insert into @tbl select ‘b’;
insert into @tbl select ‘ ‘;

select * from @tbl
order by col1 asc;

I have executed it once just as stated above (while connected to a database that uses the SQL_Latin1_General_CP1_CI_AS collation) and once more while using nvarchar as data type for the column in the table variable.  The first execution will sort the data using a non-Unicode sorting algorithm, while the second execution will order the data according to the Unicode sorting method.  The results will be shown further below for easier comparison.

On Oracle I performed a similar procedure, as shown in following script.

select cast(‘AA’ as varchar(20)) as col1 from Dual union
select ‘A’ as col1 from Dual union
select ‘A-’ as col1 from Dual union
select ‘A A’ as col1 from Dual union
select ‘BA’ as col1 from Dual union
select ’0′ as col1 from Dual union
select ’1′ as col1 from Dual union
select ‘-0′ as col1 from Dual union
select ‘-1′ as col1 from Dual union
select ‘A0′ as col1 from Dual union
select ’0A’ as col1 from Dual union
select ‘-A’ as col1 from Dual union
select ‘-B’ as col1 from Dual union
select ‘a’ as col1 from Dual union
select ‘b’ as col1 from Dual union
select ‘ ‘ as col1 from Dual
order by col1 asc;

The Oracle script doesn’t use a table variable, it just creates a result set using several select statements with a union in between.  But for our test that doesn’t matter, the results using this method are suitable.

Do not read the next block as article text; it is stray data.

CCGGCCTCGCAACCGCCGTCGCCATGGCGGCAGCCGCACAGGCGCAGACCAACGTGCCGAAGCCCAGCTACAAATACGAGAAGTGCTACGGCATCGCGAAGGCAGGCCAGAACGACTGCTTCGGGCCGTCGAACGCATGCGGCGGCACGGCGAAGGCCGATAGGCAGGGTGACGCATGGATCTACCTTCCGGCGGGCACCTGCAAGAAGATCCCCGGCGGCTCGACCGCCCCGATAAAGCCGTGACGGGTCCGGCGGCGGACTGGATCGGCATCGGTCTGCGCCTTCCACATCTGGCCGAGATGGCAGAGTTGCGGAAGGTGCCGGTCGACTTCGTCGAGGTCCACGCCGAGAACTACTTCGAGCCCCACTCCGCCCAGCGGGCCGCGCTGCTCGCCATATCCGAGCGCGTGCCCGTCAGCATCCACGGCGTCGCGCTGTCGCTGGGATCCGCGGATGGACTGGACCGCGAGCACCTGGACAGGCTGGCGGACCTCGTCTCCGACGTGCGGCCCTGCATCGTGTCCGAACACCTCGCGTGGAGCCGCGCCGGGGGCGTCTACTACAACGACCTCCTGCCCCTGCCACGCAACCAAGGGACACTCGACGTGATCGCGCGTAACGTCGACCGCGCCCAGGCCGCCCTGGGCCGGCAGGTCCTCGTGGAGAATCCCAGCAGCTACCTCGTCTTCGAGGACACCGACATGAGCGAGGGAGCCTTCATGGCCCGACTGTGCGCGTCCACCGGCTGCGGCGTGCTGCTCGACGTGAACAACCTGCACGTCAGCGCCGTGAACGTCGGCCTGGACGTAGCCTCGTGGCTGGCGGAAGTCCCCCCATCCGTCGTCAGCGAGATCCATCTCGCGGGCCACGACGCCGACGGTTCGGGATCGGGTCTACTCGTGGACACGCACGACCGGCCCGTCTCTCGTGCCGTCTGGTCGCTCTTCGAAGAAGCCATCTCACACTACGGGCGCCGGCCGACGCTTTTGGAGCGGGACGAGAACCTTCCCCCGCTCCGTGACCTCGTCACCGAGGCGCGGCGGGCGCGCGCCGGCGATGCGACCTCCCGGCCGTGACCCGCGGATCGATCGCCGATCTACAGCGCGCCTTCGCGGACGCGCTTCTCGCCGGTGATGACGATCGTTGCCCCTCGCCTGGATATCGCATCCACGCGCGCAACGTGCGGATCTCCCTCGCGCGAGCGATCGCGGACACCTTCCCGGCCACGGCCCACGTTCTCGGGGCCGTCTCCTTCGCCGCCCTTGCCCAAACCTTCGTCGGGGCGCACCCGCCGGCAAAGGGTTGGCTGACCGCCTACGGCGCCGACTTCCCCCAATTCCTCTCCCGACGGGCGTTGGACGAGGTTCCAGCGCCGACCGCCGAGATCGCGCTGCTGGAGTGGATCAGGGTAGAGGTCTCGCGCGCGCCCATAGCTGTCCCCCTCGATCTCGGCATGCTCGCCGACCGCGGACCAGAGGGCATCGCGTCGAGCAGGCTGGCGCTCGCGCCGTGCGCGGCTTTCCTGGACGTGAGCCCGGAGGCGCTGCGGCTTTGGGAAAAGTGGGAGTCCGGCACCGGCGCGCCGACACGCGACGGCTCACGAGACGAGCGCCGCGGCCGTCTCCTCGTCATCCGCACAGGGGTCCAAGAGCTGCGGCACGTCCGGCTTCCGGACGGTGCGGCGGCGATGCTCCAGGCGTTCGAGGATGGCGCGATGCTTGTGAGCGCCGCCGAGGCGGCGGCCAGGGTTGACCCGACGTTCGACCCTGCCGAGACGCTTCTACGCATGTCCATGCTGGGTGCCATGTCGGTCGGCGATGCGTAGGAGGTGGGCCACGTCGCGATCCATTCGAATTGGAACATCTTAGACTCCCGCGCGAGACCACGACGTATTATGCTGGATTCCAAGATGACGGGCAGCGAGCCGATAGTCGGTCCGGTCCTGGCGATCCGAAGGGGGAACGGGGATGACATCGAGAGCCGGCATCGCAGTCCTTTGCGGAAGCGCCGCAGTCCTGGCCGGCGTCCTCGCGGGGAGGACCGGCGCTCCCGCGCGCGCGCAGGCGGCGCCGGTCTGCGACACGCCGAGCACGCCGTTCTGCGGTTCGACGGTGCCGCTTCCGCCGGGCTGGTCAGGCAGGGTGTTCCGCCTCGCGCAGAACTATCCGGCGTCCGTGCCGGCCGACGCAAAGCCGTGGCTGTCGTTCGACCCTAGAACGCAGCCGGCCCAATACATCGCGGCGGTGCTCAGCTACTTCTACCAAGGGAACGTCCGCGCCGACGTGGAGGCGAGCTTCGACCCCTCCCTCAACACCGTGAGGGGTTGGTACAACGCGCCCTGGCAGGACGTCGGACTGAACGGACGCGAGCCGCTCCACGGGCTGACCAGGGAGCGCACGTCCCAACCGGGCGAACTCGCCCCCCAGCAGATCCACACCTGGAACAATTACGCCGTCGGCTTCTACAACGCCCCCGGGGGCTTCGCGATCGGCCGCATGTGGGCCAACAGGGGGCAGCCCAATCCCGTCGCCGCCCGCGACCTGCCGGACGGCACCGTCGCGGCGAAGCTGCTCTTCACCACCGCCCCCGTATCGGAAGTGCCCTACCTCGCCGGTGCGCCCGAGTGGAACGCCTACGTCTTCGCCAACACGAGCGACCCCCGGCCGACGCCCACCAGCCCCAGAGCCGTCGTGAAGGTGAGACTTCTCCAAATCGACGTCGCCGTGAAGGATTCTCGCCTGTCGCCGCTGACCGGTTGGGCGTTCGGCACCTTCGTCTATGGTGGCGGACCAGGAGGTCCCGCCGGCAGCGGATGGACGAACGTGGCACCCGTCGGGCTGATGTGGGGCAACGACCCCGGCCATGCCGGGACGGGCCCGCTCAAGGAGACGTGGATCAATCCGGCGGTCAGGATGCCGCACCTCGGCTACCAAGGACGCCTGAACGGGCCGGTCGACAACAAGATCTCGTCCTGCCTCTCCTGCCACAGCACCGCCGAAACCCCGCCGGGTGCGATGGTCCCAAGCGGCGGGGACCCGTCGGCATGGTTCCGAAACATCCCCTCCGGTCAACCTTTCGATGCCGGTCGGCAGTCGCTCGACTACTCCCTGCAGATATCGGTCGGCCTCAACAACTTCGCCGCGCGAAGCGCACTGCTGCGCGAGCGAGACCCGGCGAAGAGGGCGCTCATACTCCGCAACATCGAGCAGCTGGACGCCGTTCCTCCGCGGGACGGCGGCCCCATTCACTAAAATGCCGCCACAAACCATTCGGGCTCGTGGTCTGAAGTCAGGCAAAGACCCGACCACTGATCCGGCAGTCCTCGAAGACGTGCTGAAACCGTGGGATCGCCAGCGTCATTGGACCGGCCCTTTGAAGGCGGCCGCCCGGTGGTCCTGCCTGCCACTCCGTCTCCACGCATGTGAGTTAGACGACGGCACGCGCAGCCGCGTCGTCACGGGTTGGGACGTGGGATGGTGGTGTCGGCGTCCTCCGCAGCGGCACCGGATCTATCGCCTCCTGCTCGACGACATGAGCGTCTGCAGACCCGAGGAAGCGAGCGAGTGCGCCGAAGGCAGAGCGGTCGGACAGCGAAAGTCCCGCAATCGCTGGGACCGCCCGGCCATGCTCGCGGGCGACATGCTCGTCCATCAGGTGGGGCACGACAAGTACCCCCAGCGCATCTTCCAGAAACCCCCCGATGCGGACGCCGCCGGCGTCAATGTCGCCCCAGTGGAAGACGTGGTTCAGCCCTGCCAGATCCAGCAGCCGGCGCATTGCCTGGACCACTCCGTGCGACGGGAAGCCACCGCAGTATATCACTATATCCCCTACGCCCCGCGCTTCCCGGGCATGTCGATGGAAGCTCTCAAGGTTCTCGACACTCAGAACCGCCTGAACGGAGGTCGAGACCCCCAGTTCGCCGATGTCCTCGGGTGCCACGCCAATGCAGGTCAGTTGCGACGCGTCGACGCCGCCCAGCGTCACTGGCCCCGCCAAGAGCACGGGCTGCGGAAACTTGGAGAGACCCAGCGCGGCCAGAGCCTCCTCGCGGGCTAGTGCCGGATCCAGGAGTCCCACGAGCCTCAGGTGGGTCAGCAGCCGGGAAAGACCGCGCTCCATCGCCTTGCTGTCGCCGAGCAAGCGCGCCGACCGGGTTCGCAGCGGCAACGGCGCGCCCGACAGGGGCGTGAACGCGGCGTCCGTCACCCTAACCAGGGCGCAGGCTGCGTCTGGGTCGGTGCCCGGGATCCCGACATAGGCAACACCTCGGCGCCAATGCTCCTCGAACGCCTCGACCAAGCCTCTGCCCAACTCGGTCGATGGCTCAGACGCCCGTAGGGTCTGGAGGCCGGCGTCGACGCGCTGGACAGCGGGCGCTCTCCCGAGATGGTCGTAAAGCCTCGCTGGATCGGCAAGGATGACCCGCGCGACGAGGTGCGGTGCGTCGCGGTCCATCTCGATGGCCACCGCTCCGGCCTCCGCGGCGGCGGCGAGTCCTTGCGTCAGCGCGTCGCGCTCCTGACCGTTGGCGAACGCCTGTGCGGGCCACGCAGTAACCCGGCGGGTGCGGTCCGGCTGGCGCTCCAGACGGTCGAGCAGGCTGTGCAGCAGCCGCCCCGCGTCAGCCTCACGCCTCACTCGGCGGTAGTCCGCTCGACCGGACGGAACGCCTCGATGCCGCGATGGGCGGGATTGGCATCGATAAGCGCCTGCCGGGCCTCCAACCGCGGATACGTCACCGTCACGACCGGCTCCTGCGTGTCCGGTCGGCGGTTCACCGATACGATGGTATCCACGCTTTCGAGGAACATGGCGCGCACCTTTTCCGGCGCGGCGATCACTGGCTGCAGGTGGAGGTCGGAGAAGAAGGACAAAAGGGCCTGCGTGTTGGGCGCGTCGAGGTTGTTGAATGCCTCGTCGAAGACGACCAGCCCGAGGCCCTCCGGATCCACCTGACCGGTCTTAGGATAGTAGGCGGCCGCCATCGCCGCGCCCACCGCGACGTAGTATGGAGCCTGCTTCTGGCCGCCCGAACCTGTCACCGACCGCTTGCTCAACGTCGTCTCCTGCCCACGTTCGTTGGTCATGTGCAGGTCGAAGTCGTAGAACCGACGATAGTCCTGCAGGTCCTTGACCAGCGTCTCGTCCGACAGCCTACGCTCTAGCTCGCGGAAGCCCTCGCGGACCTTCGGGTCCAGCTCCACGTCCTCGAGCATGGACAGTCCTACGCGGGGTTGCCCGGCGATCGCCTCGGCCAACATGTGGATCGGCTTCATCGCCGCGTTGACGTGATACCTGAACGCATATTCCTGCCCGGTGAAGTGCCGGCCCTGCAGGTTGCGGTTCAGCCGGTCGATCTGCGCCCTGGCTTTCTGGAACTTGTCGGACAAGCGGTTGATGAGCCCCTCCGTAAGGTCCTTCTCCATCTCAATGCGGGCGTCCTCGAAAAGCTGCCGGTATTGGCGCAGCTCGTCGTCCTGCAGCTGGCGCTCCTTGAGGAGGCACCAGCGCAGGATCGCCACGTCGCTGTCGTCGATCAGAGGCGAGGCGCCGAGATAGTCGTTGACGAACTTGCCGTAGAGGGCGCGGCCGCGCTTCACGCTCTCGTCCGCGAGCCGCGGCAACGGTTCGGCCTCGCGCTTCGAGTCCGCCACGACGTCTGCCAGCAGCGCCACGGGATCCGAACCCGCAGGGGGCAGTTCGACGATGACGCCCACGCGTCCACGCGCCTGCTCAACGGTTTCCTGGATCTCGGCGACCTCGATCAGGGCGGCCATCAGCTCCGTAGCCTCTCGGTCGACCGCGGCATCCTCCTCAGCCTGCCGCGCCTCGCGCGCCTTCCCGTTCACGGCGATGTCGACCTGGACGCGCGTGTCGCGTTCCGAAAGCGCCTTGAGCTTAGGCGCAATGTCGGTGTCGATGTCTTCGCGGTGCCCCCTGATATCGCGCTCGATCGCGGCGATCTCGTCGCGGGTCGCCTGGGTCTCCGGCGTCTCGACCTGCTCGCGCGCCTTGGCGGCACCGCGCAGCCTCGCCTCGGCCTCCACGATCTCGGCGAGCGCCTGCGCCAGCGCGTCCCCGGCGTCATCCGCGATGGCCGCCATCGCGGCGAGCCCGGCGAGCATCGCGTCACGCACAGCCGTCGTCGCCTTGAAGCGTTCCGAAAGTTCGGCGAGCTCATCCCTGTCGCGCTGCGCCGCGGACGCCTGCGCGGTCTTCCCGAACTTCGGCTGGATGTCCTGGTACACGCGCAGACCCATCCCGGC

In the table below you can see the result of the three executions.

SQL non-Unicode SQL Unicode Oracle Binary
< space
-0 0 -0
-1 -0 -1
-A 0A -A
-B 1 -B
0 -1 0
0A A 0A
1 a 1
A -A A
a A- A A
A A A A A-
A- A0 A0
A0 AA AA
AA b BA
b -B a
BA BA b

As you can see, they only agree on one thing: space really is the smallest character in my test set!  And that’s not what I want, I want all the data to be sorted consistently, no matter what the source is.

But Why Sorted?

You may wonder why I need to sort the data.  Well, some components in Integration Services expect the incoming data flows to be ordered.  One of the standard components that requires this is the Merge Transformation.  Another (custom!) component is Table Difference.  I could of course add a Sort Transformation to my Data Flow, but that would not be interesting for performance.  I want the data to come from the database server in the expected order.  So now I’ll show you how you can do that.

Taking Control!

SQL Server: ORDER BY … COLLATE …

On SQL Server this was fairly easy.  The ORDER BY clause has a COLLATE part where you can specify what collation should be used to order the data.  Because Oracle sorts its data using a binary algorithm, I’ll tell SQL Server to do that as well.  More precisely I’ll tell SQL Server to use the Latin1_General_BIN collation.  The updated SELECT statement from the T-SQL script above looks like this:

select * from @tbl
order by col1 collate Latin1_General_BIN asc;

Oracle: ORDER BY NLSSORT()

To ensure that results from Oracle are always returned using the same sorting algorithm, I will also tell the Oracle server to sort it’s data using the binary algorithm.

The first way I came up with was to change the NLS_SORT setting on the session.  That can be done by executing the following command before the SELECT statement:

ALTER SESSION SET NLS_SORT=BINARY;

This method is fine when you’re running the queries manually from a client such as Oracle SQL Developer.  However, in SSIS the OLE DB Source component will not accept anything else besides the SELECT statement.